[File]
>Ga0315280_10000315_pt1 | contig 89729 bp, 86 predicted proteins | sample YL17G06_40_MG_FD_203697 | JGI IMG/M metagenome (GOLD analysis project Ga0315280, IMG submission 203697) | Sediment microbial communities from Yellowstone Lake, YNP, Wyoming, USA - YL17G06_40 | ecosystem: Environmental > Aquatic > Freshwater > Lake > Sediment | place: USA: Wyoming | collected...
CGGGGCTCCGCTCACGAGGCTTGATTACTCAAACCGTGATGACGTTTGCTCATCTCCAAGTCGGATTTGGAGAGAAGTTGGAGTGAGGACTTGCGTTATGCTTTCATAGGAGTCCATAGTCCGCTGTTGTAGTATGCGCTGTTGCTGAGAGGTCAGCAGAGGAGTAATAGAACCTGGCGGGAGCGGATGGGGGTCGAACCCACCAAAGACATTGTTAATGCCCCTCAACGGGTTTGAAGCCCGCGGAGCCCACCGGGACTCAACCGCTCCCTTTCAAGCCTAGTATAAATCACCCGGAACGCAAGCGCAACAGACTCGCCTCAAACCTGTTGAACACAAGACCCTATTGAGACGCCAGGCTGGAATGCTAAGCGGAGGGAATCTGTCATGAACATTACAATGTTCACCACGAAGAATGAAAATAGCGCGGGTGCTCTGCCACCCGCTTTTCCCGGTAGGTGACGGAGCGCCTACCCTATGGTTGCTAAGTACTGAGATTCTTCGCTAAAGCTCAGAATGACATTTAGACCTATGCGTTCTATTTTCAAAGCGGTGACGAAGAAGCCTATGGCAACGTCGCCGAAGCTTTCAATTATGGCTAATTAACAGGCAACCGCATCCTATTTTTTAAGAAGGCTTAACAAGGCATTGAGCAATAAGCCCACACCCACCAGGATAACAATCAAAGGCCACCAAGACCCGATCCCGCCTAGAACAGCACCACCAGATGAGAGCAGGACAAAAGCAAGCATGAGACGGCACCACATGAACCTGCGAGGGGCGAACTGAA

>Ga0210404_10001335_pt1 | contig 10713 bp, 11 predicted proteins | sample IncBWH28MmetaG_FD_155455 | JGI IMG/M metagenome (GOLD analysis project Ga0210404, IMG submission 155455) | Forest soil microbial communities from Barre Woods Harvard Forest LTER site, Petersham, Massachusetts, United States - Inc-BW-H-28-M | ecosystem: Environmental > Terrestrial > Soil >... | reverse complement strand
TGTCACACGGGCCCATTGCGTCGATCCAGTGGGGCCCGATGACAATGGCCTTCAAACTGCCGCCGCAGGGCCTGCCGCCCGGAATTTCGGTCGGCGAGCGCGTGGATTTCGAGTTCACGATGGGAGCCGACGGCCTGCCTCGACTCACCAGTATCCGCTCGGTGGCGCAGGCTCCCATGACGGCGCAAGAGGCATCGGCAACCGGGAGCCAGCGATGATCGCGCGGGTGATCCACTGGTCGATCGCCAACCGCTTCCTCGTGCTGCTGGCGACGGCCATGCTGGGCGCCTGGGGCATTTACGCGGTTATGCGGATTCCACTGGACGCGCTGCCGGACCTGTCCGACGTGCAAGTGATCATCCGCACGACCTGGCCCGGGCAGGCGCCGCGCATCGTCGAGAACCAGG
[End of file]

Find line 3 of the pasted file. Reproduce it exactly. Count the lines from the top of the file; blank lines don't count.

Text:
>Ga0210404_10001335_pt1 | contig 10713 bp, 11 predicted proteins | sample IncBWH28MmetaG_FD_155455 | JGI IMG/M metagenome (GOLD analysis project Ga0210404, IMG submission 155455) | Forest soil microbial communities from Barre Woods Harvard Forest LTER site, Petersham, Massachusetts, United States - Inc-BW-H-28-M | ecosystem: Environmental > Terrestrial > Soil >... | reverse complement strand